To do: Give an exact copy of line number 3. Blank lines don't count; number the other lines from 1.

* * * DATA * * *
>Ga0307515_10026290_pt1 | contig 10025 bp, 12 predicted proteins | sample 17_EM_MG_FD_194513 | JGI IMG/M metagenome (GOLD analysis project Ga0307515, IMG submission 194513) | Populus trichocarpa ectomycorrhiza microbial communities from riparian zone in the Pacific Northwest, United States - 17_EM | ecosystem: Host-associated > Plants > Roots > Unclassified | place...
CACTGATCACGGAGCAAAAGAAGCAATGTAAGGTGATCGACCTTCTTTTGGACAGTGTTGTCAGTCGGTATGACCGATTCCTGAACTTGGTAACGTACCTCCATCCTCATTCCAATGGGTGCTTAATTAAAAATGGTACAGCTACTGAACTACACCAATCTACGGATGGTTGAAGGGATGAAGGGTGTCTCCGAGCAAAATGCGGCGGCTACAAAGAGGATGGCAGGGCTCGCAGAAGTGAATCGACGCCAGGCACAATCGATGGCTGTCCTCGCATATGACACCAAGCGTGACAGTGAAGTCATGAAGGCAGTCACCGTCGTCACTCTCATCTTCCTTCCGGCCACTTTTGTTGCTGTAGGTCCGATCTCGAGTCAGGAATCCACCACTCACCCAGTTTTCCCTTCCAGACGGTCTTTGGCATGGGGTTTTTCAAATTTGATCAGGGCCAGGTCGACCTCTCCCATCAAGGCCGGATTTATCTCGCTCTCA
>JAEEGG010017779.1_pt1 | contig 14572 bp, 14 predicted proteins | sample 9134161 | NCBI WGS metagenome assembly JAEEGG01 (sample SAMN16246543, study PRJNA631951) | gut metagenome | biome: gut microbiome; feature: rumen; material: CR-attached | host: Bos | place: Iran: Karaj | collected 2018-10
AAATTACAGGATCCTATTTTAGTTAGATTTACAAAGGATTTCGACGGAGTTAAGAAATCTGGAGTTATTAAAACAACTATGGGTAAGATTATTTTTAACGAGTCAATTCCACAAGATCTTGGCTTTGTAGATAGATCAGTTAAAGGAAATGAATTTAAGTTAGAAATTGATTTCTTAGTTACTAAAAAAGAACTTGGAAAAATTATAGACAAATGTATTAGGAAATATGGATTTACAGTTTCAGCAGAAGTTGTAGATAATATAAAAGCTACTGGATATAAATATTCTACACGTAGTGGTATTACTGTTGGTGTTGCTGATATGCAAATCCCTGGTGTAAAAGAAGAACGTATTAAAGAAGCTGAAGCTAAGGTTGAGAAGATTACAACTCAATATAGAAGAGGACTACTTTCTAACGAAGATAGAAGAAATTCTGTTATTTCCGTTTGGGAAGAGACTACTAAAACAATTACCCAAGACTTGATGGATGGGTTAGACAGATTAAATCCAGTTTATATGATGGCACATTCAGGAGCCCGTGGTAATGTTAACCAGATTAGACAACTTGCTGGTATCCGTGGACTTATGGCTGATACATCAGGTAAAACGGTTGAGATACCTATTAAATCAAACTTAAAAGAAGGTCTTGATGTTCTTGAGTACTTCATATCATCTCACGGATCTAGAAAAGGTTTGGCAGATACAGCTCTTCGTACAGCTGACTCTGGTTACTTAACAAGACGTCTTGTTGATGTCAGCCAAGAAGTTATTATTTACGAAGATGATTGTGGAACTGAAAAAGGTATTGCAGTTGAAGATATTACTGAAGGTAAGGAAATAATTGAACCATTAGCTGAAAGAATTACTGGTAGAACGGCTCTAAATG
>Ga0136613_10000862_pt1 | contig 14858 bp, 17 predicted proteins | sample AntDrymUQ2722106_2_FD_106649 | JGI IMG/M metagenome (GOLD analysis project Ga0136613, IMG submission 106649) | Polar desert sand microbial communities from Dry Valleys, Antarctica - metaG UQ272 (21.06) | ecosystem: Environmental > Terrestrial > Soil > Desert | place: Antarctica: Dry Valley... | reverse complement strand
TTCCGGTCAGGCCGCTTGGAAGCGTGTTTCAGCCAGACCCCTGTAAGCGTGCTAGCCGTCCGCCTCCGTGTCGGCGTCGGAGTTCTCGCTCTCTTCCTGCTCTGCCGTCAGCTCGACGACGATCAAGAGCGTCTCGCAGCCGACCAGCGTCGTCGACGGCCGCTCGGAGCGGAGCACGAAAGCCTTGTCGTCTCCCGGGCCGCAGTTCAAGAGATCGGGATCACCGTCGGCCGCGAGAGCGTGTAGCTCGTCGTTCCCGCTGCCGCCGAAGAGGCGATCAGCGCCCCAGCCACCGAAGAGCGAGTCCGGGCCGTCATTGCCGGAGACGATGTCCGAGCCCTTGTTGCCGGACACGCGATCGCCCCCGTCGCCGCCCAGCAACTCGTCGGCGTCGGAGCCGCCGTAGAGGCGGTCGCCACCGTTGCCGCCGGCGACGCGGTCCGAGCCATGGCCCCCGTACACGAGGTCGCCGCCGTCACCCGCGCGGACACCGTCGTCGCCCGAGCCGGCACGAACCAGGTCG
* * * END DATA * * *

>JAEEGG010017779.1_pt1 | contig 14572 bp, 14 predicted proteins | sample 9134161 | NCBI WGS metagenome assembly JAEEGG01 (sample SAMN16246543, study PRJNA631951) | gut metagenome | biome: gut microbiome; feature: rumen; material: CR-attached | host: Bos | place: Iran: Karaj | collected 2018-10